What are Dumbbell Elevators?

Corey St. Clair submitted this question. He is the owner of St. Clair Strength and Fitness, located in Eagle, Idaho. Corey is a professional Strongman and served as a student assistant for me at Boise State University.

I was first introduced to elevator progressions by legendary Dan Riley, former strength and conditioning coach of the Houston Texans and Super Bowl Champion Washington Redskins. I was fortunate enough to have visited Riley during one of my professional development tours while I was on staff at Arizona State University.

The primary rationale for implementing elevators is to attack various planes of movement in a single training session. Elevators consist of a linear progression of either vertical to horizontal presses or horizontal to vertical presses. I recommend elevator progressions using dumbbells. I’ve used them with barbells, but it’s more efficient to use dumbbells. The set up is harder because of the rack height adjustments needed for the barbell.

In elevator progressions, you simply change the angle of your adjustable bench for each set of the prescribed workout. You can choose to go from zero degrees to a flat bench press at 90 degrees to a seated shoulder press or vice versa. Depending on the volume you’re looking for, you can choose a 3–5 set elevator (the five set approach is displayed on video). The three set choice is the basic elevator and includes the flat bench press, 45-degree incline press, and 90-degree seated shoulder press. You can add in a low or steep incline press for a four-set model or both for the five-set model.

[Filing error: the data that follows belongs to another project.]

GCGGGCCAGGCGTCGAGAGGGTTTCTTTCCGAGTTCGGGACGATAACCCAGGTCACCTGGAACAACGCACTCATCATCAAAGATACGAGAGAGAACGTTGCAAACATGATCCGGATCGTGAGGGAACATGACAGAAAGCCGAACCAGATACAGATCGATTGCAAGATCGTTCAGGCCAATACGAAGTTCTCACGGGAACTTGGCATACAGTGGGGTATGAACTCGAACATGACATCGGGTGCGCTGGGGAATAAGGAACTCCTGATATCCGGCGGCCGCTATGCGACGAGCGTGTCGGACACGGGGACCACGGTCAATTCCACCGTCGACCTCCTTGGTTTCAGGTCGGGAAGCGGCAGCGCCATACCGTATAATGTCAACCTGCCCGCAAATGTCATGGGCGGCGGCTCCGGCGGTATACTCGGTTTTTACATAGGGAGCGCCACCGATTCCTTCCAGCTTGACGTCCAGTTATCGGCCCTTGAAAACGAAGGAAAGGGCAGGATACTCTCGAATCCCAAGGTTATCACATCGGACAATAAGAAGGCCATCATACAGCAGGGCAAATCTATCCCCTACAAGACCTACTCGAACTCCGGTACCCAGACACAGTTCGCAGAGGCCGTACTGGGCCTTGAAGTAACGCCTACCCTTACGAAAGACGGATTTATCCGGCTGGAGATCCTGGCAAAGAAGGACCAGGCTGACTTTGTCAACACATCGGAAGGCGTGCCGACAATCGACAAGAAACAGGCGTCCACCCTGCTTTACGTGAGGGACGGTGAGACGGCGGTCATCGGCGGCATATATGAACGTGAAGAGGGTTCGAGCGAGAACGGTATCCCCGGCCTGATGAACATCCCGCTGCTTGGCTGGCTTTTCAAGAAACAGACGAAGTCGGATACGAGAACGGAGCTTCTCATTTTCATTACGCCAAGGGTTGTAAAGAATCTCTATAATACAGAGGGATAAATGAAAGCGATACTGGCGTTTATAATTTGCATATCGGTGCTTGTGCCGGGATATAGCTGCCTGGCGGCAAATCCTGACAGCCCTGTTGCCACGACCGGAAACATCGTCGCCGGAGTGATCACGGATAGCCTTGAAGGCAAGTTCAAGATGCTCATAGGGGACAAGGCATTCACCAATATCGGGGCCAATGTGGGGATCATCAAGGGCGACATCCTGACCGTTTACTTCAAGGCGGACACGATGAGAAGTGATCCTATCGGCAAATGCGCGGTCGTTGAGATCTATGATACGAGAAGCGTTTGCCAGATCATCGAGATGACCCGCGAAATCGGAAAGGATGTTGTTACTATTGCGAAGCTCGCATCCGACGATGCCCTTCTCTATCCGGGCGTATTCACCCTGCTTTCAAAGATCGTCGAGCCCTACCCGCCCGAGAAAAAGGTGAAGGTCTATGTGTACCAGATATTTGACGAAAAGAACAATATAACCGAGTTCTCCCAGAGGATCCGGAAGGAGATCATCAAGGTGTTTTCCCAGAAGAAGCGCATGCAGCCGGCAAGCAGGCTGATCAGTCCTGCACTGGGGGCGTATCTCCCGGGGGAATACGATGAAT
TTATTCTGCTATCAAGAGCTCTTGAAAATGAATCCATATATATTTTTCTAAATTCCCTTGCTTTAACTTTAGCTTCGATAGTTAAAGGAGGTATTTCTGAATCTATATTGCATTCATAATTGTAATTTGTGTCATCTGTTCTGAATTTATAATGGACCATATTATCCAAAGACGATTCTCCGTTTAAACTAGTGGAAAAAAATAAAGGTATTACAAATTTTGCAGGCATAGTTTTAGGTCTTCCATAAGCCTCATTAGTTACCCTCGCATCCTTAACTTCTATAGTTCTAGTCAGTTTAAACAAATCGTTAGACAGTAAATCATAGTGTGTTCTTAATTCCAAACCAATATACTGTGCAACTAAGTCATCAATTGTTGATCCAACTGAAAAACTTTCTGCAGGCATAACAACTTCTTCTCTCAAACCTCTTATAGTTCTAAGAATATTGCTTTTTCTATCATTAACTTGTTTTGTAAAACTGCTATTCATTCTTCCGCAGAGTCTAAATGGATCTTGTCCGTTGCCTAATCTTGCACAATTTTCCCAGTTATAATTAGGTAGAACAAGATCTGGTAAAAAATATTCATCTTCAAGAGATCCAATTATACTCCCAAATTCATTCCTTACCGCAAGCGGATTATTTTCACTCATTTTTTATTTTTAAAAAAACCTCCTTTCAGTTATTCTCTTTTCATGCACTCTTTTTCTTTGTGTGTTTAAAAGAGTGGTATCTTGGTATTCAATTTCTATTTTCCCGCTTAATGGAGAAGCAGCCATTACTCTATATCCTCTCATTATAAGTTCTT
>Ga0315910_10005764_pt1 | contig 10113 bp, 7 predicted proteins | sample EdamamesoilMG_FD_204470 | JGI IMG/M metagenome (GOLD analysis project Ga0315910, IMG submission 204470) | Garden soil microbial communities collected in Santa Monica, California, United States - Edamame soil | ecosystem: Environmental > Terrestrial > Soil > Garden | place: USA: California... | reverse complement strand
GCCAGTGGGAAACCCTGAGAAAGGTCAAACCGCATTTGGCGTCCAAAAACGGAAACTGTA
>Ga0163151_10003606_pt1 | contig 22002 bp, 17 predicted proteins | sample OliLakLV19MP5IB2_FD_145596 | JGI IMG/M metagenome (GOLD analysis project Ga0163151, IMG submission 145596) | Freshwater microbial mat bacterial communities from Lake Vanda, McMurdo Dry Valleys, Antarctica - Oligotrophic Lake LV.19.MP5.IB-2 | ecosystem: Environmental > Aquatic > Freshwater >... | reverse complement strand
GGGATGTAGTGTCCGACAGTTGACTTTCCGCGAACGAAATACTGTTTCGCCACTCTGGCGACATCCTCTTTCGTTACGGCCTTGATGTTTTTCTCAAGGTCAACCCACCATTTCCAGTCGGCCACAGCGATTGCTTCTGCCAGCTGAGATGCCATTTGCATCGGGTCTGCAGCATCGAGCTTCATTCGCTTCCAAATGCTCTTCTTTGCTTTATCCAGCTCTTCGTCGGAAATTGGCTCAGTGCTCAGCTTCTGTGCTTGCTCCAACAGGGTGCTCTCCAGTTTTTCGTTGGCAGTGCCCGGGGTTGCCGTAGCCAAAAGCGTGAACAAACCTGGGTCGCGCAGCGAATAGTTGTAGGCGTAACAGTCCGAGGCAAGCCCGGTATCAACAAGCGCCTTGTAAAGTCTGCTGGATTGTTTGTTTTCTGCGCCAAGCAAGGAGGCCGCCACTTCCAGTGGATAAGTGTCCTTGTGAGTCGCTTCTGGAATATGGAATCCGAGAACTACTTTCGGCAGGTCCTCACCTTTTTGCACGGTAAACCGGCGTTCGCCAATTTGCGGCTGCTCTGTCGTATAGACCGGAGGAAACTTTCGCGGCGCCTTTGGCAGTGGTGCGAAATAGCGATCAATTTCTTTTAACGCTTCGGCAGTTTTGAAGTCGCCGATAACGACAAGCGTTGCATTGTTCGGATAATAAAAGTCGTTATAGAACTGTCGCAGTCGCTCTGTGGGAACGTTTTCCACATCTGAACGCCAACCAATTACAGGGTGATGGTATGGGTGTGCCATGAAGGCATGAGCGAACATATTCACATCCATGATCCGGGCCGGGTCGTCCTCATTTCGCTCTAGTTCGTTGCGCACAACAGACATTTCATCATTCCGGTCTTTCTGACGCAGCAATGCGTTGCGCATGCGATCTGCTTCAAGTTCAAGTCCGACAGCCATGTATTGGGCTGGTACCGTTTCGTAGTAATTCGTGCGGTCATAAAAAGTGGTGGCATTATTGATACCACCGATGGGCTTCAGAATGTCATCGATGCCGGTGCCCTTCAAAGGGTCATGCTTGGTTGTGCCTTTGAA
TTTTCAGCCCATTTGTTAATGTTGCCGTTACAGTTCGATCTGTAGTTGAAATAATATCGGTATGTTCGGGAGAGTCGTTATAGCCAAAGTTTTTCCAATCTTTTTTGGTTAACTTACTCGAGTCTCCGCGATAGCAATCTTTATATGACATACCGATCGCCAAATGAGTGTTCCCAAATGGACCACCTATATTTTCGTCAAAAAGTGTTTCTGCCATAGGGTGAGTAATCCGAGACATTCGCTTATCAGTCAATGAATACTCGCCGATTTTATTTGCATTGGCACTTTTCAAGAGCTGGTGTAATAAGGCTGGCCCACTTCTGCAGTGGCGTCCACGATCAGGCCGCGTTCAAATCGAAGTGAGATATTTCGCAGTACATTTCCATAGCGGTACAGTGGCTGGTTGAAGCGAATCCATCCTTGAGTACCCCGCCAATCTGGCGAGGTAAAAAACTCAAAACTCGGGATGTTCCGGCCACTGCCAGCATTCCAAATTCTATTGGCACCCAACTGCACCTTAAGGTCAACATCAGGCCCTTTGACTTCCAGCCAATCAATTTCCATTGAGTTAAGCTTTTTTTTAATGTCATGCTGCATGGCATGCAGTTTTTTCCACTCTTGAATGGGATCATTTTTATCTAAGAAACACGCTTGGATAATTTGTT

I prefer the downward progression because I’ve had major shoulder issues and need to keep the flat bench press at a lighter load than if I started with an upward progression. I prefer volumes of 8–10 repetitions per set. The goal is to complete the prescribed number for each set (if not, use continuation sets as seen in the video). This is a very good choice for major assistance work. I highly recommend doing these coupled with an upper body pulling movement (i.e. bent over rows).

Here are two workouts I’ve used. They’re very good for adding size and strength using elevators coupled with an antagonistic pulling movement.

Workout #1: Three-stage elevator with hammer back blast

A: Hammer iso lateral pull-down X 12

Alternative: Cable supine pull-down

B: Dumbbell seated shoulder press X 10

C: Hammer iso lateral high row X 12

Alternative: V bar 45-degree pull-down

D: Dumbbell incline press X 10

E: Hammer iso lateral mid row X 12

Alternative: V bar seated row

F: Dumbbell bench press X 10

This is done in what I call a medley (circuit) fashion. Each exercise is performed on a 90–120 second turn around (interval). If you’re using 120 seconds, perform exercise A at zero seconds followed by exercise B at 120 seconds, exercise C at 240 seconds, and so on.

Workout #2: Three-stage single arm elevator with single arm pull

A1: Single arm supine pull-down X 12 right arm (ra)

A2: Single arm supine pull-down X 12 left arm (la)

B1: Single arm seated dumbbell shoulder press X 8 (ra)

B2: Single arm seated dumbbell shoulder press X 8 (la)

C1: Single arm 45-degree pull-down X 12 right arm (ra)

C2: Single arm 45-degree pull-down X 12 left arm (la)

D1: Single arm seated dumbbell shoulder press X 8 (ra)

D2: Single arm seated dumbbell shoulder press X 8 (la)

E1: Single arm bent over dumbbell row X 12 right arm (ra)

E2: Single arm bent over dumbbell row X 12 left arm (la)